HANCOCK, Maine — Whether clam and worm harvesters can continue to dig without interference in the mudflats abutting Acadia National Park may depend on Congress ratifying the park’s recent expansion on the Schoodic Peninsula.

Rep. Bruce Poliquin said Friday that he is introducing a bill that would address both issues in the same piece of legislation.

The issue of harvesting worms, clams, and seaweed from the shoreline surrounding the park came to a head in the past year as park rangers have increased their scrutiny of such activities and, at times, have told harvesters they have to ply their trade elsewhere. Poliquin held a public meeting on the issue last month at Ellsworth City Hall that drew dozens of harvesters who said that the change in enforcement is threatening to make it harder for them to make a living.

The issue of the park’s acceptance last year of 1,400 acres on the Schoodic Peninsula also has raised alarms from area residents and officials who say the transfer of the property to the park, without Congressional approval, flies in the face of legislation Congress approved in 1986 that restricts the park’s ability to grow beyond a certain set limit.

Meeting with a dozen or so diggers and others at Skeet’s Bait Shop on Mud Creek Road in Hancock, Poliquin said Friday that he hopes Congress will guarantee that diggers can continue to harvest along Acadia’s shoreline by approving his bill.

“I know how hard you folks work,” Poliquin said. “It is absolutely wrong and unfair for anyone to try to take your livelihoods away.”

Dan Harrington, president of Independent Marine Worm Harvesters Association, said Friday that the group welcomes any effort to have marine harvesting around the park’s edges approved under federal law. He added that he appreciates the park’s mission to protect natural resources but that it should continue to allow marine harvesting in its intertidal zone, which has long been supported under state law.

“To take away the area within the park that we harvest would not only reduce the area that we could harvest but put more pressure on the remaining areas that we harvest. Losing ground is not something we can afford.”

Acadia officials say they have suspended further enforcement of the park’s intertidal harvesting rules while they work with harvesting groups and state officials on a possible compromise.

As for the transfer of the 1,400-acre Schoodic parcel, members of the park’s citizen advisory commission have said the manner in which it happened has revived concerns that they thought had been resolved 30 years ago. They have said the 1986 law requires Congress to approve any expansion of Acadia beyond that set limit, including the Schoodic parcel.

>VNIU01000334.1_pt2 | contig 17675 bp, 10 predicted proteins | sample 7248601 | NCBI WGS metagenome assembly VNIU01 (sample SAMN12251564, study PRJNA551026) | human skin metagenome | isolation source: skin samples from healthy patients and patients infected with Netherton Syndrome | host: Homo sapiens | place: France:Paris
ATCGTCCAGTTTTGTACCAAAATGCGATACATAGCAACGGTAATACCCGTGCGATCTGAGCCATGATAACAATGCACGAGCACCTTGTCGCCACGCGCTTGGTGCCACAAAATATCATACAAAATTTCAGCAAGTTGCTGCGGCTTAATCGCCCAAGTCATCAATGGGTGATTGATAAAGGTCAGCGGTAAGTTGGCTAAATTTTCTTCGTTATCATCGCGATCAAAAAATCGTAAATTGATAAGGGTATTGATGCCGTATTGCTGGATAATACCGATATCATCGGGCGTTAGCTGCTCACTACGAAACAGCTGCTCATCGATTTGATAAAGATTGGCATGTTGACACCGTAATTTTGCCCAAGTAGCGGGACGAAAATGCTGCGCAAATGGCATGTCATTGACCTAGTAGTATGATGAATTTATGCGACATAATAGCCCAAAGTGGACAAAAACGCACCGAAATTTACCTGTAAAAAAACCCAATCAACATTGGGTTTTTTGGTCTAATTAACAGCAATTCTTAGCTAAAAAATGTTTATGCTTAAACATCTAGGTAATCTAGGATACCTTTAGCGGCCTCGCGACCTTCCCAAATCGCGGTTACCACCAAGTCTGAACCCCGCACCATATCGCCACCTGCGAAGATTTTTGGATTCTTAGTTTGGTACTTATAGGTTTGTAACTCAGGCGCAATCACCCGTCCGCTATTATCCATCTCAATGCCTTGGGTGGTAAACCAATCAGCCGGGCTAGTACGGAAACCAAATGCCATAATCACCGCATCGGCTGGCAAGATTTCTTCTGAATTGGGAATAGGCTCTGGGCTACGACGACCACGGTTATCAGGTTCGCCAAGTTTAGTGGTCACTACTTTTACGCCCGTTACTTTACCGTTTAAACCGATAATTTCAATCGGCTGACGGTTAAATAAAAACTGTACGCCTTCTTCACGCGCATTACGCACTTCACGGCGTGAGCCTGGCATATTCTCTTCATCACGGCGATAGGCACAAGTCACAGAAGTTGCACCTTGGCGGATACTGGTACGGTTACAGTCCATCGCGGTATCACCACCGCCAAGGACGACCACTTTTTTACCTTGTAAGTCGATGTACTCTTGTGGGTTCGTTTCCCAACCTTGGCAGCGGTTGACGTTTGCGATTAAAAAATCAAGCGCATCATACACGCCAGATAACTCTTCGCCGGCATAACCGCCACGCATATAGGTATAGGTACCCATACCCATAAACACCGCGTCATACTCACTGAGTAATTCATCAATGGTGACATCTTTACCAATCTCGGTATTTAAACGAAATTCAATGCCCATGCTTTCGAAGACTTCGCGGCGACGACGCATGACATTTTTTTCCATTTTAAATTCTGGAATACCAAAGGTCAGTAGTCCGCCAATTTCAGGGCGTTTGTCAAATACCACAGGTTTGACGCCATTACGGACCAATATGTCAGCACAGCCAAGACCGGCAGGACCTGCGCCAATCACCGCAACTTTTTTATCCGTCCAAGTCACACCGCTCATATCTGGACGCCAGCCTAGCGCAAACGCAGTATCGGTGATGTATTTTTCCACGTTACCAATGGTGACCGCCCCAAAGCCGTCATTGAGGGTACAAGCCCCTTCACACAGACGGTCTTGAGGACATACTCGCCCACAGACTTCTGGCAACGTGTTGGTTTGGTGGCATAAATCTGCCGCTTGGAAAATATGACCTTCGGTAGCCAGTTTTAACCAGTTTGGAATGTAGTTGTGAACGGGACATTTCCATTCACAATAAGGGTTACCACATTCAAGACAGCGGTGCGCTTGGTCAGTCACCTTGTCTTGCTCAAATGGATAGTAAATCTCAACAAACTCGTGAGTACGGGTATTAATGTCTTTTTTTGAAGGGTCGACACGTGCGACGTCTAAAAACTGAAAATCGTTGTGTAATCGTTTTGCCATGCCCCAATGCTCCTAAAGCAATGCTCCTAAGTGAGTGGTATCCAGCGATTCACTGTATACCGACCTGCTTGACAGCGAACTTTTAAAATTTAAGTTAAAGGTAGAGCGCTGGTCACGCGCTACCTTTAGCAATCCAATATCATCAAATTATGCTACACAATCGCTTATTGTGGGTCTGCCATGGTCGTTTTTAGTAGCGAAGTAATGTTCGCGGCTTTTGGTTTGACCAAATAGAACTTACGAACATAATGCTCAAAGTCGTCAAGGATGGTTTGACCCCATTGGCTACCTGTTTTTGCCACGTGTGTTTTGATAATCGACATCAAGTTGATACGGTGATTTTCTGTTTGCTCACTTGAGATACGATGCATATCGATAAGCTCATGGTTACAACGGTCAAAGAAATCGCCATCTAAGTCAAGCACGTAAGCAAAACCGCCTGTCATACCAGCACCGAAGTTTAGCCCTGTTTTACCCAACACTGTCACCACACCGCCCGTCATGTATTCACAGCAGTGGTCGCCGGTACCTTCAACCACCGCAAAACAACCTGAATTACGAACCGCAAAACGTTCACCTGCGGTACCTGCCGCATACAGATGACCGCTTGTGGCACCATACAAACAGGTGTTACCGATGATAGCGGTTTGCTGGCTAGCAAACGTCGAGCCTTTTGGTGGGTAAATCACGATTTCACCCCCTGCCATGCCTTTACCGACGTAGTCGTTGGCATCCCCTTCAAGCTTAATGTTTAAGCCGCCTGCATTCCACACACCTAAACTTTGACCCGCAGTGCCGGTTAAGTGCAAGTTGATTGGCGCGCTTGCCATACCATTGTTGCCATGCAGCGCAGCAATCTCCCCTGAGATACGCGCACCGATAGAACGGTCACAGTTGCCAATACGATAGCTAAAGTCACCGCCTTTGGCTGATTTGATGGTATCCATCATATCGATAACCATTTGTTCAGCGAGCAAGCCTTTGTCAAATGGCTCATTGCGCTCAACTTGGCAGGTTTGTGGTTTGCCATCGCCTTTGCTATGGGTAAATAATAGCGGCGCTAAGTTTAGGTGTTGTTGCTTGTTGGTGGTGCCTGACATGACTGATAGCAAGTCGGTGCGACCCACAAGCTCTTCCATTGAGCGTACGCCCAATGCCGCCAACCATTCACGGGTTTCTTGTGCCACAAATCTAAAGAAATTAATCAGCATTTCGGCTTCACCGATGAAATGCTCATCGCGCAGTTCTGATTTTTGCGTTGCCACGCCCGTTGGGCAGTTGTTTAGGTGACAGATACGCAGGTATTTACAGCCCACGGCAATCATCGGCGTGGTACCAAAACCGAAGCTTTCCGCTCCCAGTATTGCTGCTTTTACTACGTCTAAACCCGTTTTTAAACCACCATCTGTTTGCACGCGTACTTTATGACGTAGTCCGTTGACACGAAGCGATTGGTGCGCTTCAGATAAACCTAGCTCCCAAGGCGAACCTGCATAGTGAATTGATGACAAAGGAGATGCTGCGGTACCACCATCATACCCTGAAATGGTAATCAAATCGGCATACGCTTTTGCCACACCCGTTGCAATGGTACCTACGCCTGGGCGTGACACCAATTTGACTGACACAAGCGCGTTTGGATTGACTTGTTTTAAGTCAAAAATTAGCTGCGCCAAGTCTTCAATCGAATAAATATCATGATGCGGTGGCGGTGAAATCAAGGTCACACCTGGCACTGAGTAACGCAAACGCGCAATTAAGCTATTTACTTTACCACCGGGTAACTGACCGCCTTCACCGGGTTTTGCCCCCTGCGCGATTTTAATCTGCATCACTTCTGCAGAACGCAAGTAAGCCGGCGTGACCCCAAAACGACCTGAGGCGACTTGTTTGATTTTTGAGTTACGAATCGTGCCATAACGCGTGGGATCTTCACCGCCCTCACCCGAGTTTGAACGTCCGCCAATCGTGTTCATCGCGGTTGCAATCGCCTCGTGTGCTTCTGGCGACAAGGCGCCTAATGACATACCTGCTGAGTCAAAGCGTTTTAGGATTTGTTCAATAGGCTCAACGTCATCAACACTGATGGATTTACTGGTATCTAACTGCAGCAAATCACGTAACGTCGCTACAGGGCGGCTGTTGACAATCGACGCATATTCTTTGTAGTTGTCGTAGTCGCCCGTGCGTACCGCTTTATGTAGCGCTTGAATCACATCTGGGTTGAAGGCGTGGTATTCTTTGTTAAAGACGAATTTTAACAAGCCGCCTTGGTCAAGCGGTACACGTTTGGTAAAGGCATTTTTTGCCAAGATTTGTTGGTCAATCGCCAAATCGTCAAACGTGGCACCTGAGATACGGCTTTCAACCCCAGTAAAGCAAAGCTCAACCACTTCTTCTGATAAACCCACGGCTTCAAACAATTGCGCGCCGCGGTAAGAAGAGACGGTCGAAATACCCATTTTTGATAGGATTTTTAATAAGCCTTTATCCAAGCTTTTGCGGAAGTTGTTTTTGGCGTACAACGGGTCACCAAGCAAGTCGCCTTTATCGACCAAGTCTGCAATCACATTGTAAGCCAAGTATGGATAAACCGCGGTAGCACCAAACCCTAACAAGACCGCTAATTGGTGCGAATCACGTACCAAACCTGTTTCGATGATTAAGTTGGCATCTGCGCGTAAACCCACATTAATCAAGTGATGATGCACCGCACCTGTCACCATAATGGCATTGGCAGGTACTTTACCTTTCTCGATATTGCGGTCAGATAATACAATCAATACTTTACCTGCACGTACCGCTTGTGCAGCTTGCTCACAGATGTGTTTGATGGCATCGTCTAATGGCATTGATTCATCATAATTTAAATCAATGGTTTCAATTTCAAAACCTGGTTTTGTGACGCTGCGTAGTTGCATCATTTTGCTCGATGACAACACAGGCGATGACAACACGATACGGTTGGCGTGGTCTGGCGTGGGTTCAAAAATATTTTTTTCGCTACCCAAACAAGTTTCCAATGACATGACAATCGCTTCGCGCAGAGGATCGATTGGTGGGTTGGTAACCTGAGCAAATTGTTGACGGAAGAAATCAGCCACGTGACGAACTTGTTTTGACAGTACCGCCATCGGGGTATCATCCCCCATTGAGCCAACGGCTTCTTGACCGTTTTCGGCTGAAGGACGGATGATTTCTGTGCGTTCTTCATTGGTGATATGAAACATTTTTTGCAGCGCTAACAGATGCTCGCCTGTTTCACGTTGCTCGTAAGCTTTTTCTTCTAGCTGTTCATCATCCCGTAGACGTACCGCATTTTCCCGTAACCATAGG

Park officials have said that a more obscure 1929 federal law allowed them to accept the land, which was given to the park by an anonymous donor, and promised that they would not use that law as authorization for any more land donations. Critics of the transfer publicly have expressed doubts about the validity of the park’s legal interpretation.

There have been few, if any, objections to the park actually owning the 1,400 acres, where a new campground and a small network of hiking and biking trails were completed last year.

Sen. Angus King has introduced a separate bill that retroactively would give Congressional approval to the expansion and would negate the ability of the park service to use the 1929 law as justification for acquiring land, or interest in any land, that lies outside the 1986 boundary limit.

Aides to Poliquin said Friday that the congressman hopes his bill and the Senate version proposed by King will be combined to address both the intertidal harvesting and Schoodic expansion issues.

Poliquin’s bill, according to his staffers, also would ease federal restrictions on two parcels of undeveloped land on Mount Desert Island — one in Tremont and one in Bar Harbor — that were to used for solid waste management, and would fulfill a 1986 financial commitment by Congress to give $350,000 to the Acadia Disposal District so area communities can improve their solid waste disposal and recycling.

Bill Trotter

A news reporter in coastal Maine for more than 20 years, Bill Trotter writes about how the Atlantic Ocean and the state's iconic coastline help to shape the lives of coastal Maine residents and visitors....